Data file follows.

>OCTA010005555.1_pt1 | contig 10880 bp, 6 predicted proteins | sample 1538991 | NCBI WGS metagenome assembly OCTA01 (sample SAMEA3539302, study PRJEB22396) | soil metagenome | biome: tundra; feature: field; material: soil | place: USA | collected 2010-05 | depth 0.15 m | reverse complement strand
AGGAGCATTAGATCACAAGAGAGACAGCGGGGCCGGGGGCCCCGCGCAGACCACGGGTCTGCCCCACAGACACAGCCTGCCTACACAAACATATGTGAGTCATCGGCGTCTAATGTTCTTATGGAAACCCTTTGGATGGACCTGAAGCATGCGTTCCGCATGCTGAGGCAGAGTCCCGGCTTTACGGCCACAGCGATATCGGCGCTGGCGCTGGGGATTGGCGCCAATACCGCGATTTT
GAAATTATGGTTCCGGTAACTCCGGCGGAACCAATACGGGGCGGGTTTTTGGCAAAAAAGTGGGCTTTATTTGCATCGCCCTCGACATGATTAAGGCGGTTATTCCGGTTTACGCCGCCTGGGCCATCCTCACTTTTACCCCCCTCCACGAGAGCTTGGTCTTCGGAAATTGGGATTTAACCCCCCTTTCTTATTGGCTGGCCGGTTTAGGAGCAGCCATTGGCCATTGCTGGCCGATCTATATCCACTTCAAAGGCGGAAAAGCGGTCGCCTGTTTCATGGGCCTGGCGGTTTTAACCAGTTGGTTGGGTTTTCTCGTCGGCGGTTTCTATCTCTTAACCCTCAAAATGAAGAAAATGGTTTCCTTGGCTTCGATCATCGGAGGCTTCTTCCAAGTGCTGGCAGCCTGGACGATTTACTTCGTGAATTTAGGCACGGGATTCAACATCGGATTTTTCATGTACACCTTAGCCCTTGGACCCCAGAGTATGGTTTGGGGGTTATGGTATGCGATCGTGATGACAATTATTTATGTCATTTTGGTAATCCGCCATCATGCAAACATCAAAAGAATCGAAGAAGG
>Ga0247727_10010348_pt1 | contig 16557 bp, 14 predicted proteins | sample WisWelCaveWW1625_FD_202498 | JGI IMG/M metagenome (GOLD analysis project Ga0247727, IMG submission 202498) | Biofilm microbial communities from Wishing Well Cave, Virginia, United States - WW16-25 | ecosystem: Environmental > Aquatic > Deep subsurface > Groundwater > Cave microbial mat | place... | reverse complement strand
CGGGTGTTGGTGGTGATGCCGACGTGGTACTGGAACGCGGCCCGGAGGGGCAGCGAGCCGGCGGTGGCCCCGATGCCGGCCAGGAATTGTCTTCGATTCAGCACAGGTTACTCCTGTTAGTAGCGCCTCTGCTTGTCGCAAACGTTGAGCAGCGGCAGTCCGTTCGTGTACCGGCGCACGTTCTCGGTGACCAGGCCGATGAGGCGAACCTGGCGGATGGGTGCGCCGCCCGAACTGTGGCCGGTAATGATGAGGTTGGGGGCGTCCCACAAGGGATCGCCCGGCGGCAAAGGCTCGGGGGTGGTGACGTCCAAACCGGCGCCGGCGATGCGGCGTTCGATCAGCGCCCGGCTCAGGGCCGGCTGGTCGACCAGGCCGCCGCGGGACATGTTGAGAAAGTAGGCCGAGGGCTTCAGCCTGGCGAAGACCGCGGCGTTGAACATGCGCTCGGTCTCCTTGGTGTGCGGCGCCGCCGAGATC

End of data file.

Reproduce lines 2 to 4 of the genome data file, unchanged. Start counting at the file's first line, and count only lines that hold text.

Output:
AGGAGCATTAGATCACAAGAGAGACAGCGGGGCCGGGGGCCCCGCGCAGACCACGGGTCTGCCCCACAGACACAGCCTGCCTACACAAACATATGTGAGTCATCGGCGTCTAATGTTCTTATGGAAACCCTTTGGATGGACCTGAAGCATGCGTTCCGCATGCTGAGGCAGAGTCCCGGCTTTACGGCCACAGCGATATCGGCGCTGGCGCTGGGGATTGGCGCCAATACCGCGATTTT
GAAATTATGGTTCCGGTAACTCCGGCGGAACCAATACGGGGCGGGTTTTTGGCAAAAAAGTGGGCTTTATTTGCATCGCCCTCGACATGATTAAGGCGGTTATTCCGGTTTACGCCGCCTGGGCCATCCTCACTTTTACCCCCCTCCACGAGAGCTTGGTCTTCGGAAATTGGGATTTAACCCCCCTTTCTTATTGGCTGGCCGGTTTAGGAGCAGCCATTGGCCATTGCTGGCCGATCTATATCCACTTCAAAGGCGGAAAAGCGGTCGCCTGTTTCATGGGCCTGGCGGTTTTAACCAGTTGGTTGGGTTTTCTCGTCGGCGGTTTCTATCTCTTAACCCTCAAAATGAAGAAAATGGTTTCCTTGGCTTCGATCATCGGAGGCTTCTTCCAAGTGCTGGCAGCCTGGACGATTTACTTCGTGAATTTAGGCACGGGATTCAACATCGGATTTTTCATGTACACCTTAGCCCTTGGACCCCAGAGTATGGTTTGGGGGTTATGGTATGCGATCGTGATGACAATTATTTATGTCATTTTGGTAATCCGCCATCATGCAAACATCAAAAGAATCGAAGAAGG
>Ga0247727_10010348_pt1 | contig 16557 bp, 14 predicted proteins | sample WisWelCaveWW1625_FD_202498 | JGI IMG/M metagenome (GOLD analysis project Ga0247727, IMG submission 202498) | Biofilm microbial communities from Wishing Well Cave, Virginia, United States - WW16-25 | ecosystem: Environmental > Aquatic > Deep subsurface > Groundwater > Cave microbial mat | place... | reverse complement strand